These subjects almost certainly had functional constipation, which is defined by the Rome III criteria as the presence of two or more of the following symptoms occurring for at least 12 weeks in the preceding 12 months: 1) straining during at least 25% of defecations; 2) lumpy or hard stool in at least 25% of defecations; 3) a sensation of incomplete evacuation in at least 25% of defecations; 4) a sensation of anorectal obstruction or blockage in at least 25% of defecations; 5) manual maneuvers to facilitate defecation used in at least 25% of defecations; and 6) fewer than three bowel movements in a week.3
Constipation has many causes. As a society, we aren't physically active, and we don't keep ourselves adequately hydrated. Our consumption of fat-free (skim) milk, whole grains, and fruit and veggies is low. Some constipation is iatrogenic from narcotics and medications with anticholinergic side effects. Sometimes constipation is a red flag for a more serious disease. When a patient presents with this complaint, we need to look at lifestyle issues and medication lists and search for GI pathology. Laboratory tests include thyroid-stimulating hormone (TSH), serum calcium, glucose, electrolytes, a complete blood count, and urinalysis.4 Advocating fat-free milk seems like a very reasonable approach, if the constipation is functional and the patient is not currently drinking it, especially since milk consumption has other benefits. For patients who complain that they don't like the taste of skim milk, suggest that they "wean" themselves off milk with higher fat concentrations gradually. Going from whole milk to 2% to 1% to skim, one bottle at a time, is doable.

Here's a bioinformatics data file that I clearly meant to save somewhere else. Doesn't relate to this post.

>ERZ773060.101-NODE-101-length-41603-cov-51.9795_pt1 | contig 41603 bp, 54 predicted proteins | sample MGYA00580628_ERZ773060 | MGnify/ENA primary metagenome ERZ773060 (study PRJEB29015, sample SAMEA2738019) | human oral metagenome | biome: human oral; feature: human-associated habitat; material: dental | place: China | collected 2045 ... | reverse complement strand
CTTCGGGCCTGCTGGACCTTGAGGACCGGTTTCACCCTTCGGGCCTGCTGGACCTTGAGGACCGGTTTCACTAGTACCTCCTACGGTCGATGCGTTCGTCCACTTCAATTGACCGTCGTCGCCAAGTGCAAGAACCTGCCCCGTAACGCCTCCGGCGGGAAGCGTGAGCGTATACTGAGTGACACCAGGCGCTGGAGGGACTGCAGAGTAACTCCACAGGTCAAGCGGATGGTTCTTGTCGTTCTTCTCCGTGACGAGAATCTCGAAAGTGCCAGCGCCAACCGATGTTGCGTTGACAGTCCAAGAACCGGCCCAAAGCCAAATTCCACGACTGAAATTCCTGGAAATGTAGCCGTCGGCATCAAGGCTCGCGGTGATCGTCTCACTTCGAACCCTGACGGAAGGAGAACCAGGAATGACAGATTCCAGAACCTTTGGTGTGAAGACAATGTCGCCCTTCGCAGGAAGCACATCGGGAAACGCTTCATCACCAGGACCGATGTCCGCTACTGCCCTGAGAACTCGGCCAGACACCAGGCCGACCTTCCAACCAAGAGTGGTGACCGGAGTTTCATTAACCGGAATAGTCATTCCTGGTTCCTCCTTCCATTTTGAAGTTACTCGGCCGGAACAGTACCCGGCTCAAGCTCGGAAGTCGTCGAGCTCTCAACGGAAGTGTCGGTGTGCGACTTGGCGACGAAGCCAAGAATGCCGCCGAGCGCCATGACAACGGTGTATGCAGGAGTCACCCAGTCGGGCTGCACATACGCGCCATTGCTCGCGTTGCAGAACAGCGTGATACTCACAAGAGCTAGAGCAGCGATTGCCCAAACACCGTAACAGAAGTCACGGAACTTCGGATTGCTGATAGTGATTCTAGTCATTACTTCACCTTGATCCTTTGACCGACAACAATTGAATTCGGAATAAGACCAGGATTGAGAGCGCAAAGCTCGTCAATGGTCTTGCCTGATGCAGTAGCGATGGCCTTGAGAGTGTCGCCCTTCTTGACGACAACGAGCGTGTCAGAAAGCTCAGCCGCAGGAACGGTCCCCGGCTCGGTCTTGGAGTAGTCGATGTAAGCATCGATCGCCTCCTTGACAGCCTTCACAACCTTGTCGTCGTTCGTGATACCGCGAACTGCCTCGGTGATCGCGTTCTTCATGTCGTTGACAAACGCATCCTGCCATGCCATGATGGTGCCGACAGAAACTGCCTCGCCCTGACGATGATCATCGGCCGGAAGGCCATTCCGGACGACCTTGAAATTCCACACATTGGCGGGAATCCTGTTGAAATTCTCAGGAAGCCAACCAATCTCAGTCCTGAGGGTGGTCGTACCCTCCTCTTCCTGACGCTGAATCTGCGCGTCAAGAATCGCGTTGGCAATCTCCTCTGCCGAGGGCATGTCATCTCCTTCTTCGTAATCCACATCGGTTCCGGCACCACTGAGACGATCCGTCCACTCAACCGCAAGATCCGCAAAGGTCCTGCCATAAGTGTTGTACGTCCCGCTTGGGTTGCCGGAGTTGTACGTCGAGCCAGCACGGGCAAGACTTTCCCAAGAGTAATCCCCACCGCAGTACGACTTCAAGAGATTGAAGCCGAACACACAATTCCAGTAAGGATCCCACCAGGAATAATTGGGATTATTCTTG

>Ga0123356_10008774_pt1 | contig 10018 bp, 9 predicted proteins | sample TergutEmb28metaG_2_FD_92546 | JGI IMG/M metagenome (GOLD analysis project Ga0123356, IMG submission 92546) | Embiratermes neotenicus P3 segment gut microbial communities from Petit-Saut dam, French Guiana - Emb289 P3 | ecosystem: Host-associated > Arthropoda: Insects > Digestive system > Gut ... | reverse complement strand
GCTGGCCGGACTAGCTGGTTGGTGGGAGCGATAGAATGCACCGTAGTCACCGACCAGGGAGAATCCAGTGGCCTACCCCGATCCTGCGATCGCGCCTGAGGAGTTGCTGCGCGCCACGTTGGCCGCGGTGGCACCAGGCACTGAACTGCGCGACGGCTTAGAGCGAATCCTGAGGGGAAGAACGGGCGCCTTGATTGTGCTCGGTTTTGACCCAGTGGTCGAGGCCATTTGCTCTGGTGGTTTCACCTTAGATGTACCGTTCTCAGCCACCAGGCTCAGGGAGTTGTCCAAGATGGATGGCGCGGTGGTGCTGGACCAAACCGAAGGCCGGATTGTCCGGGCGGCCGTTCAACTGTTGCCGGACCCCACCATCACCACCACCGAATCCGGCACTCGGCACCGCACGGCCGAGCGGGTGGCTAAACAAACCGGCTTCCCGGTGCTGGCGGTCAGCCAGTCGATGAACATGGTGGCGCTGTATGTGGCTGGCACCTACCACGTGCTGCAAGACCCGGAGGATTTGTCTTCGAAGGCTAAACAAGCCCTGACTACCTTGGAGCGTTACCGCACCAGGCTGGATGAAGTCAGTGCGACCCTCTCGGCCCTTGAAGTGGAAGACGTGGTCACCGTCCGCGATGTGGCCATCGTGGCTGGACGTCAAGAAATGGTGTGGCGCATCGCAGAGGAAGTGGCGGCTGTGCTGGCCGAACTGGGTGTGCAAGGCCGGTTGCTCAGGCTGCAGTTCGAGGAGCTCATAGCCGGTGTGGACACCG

1. Varma MG, et al. The constipation severity instrument: A validated measure. Dis Colon Rectum 2008;51: 162-172.
2. Melamed N, et al. Iron supplementation in pregnancy does the preparation matter? Arch Gynecol Obstet 2007;276:601-604.
3. Longstreth GF, et al. Functional bowel disorders. Gastroenterology 2006;130:1480-1491.
4. Lembo A, Camilleri M. Chronic constipation. N Engl J Med 2003;349:1360-1368.